Don't worry, as soon as COVID allows, the IAAI will restart its in-person classes, but we will also continue to deliver webinars on CFITrainer.Net, as well as produce and release the training modules we always have. It's a beautiful thing when we can give you more ways to get training. One last bit of news, last month, the IAAI International and the Connecticut Chapter of the IAAI worked together to take the chapter's 35th annual arson investigators seminar virtual. Over 320 professionals attended the day-long event held entirely over Zoom with training sessions delivered remotely by respected instructors joining from all over the United States and a socially distant annual meeting broadcast live from a hotel ballroom. IAAI president Rick Jones and members of the IAAI board of directors participated as instructors and panelists. The virtual seminar delivered at no cost to attendees provided eight tested hours for continuing education credits to maintain professional certifications.
Feedback from participants was universally positive about the content and this new mode of attendance with many rave reviews. Congratulations to Paul Makuc, president of the Connecticut Chapter and their board for a job very well done. If you've got an innovative way, your IAAI chapter is meeting the needs of its membership, use the feedback form on this podcast page to let us know about it. We may feature it on an upcoming podcast.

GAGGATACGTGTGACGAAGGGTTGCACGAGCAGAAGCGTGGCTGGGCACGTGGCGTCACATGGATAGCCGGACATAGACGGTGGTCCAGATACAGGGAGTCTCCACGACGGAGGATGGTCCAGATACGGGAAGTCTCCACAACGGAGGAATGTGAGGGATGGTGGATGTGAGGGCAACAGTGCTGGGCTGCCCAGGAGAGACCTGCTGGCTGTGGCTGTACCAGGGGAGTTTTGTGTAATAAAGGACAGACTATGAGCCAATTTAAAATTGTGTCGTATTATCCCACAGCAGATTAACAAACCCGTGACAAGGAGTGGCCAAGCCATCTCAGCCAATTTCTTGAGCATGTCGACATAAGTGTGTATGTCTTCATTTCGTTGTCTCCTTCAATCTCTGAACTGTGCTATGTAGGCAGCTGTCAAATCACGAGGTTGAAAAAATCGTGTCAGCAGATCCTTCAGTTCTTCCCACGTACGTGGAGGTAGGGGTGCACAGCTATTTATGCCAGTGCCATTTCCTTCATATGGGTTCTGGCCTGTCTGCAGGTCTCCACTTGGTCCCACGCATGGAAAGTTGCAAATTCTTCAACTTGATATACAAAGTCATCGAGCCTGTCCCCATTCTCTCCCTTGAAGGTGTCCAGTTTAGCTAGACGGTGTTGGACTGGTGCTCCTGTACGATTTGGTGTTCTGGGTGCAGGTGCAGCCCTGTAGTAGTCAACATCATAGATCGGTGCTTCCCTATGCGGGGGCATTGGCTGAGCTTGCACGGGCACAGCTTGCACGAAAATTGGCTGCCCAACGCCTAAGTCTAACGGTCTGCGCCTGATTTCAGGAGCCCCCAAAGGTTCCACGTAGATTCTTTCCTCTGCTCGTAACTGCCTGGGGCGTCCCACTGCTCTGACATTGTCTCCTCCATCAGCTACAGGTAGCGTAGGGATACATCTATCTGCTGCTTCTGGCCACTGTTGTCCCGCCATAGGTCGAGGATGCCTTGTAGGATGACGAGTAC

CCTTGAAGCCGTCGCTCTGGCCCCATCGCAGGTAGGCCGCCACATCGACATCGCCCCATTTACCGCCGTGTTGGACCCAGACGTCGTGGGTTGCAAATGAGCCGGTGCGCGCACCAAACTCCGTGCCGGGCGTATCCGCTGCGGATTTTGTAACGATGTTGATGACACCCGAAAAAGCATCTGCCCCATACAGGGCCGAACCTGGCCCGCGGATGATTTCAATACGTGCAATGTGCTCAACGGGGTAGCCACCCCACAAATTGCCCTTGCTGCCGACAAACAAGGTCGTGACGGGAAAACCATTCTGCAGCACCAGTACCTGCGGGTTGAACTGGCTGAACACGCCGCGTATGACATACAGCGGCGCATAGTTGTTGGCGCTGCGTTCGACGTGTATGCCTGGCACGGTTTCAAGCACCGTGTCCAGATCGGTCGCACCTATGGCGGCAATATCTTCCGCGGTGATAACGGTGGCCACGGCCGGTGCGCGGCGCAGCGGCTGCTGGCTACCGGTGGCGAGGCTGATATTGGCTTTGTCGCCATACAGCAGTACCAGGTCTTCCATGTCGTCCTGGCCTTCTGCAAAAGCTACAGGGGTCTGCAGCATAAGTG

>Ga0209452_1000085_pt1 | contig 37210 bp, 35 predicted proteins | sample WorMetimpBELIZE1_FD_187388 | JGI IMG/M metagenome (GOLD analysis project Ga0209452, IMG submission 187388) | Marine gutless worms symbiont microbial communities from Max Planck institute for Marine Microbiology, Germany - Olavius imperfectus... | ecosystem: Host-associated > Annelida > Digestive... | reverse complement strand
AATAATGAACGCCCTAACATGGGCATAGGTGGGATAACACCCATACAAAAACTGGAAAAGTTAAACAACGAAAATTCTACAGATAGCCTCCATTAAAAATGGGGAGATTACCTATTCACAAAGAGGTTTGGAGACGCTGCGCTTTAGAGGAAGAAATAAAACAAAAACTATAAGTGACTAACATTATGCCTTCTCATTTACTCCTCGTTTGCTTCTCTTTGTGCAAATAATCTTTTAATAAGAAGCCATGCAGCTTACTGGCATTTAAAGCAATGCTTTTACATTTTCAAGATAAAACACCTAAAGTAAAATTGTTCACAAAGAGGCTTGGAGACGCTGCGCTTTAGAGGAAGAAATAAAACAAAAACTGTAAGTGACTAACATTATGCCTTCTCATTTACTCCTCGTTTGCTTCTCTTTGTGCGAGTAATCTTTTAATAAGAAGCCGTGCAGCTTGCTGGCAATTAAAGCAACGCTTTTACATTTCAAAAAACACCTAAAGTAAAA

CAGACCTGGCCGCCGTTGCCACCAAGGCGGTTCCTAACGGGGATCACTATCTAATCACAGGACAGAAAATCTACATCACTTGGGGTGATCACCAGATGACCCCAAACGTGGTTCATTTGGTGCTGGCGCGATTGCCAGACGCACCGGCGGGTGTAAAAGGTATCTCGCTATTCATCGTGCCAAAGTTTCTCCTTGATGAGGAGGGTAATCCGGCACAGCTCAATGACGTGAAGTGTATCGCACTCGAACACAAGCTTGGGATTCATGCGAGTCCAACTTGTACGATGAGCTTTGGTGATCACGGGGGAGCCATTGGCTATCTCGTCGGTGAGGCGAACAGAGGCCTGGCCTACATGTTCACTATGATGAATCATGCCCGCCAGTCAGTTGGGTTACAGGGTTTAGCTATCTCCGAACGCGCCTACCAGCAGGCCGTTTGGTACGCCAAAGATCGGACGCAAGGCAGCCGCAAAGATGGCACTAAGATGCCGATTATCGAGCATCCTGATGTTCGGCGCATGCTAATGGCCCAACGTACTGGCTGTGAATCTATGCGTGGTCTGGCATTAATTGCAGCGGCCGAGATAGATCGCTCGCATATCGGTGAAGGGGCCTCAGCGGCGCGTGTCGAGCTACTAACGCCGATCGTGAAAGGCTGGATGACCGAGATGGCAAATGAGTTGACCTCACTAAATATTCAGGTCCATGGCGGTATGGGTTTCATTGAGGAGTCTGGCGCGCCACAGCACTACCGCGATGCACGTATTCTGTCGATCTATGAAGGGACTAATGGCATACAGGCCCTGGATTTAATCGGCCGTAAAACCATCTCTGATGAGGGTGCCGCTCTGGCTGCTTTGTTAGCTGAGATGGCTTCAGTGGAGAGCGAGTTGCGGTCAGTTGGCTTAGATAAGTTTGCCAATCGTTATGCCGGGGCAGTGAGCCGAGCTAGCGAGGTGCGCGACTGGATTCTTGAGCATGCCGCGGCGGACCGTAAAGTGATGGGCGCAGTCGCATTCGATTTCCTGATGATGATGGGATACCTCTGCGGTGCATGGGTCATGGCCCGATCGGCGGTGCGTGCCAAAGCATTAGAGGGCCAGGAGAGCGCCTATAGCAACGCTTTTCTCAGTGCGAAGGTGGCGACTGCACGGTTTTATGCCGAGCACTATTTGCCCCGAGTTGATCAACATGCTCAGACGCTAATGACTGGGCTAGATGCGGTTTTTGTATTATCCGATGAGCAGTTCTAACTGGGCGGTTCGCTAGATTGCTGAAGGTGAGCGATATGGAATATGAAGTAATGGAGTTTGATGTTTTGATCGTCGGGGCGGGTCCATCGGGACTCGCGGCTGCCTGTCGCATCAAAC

One last item today is a bit of a challenge. The IAAI is application for the most recent cycle of the assistance to firefighters grant program administered by FEMA and the US department of Homeland Security was not selected for funding. The IAAI anticipates applying again in the next cycle which will be in 2021. The IAAI and the team at CFITrainer.Net are committed to continuing to build CFITrainer.Net, and indeed there are a number of modules that will be released over the next six months. If you enjoy this podcast and other training brought to you on CFITrainer.Net, please consider making a donation to support the network and its programming so we can continue to bring you podcasts like this on new and emerging topics in fire investigation and develop new things for the network itself. A donation link is available on this podcast Page at CFITrainer.Net.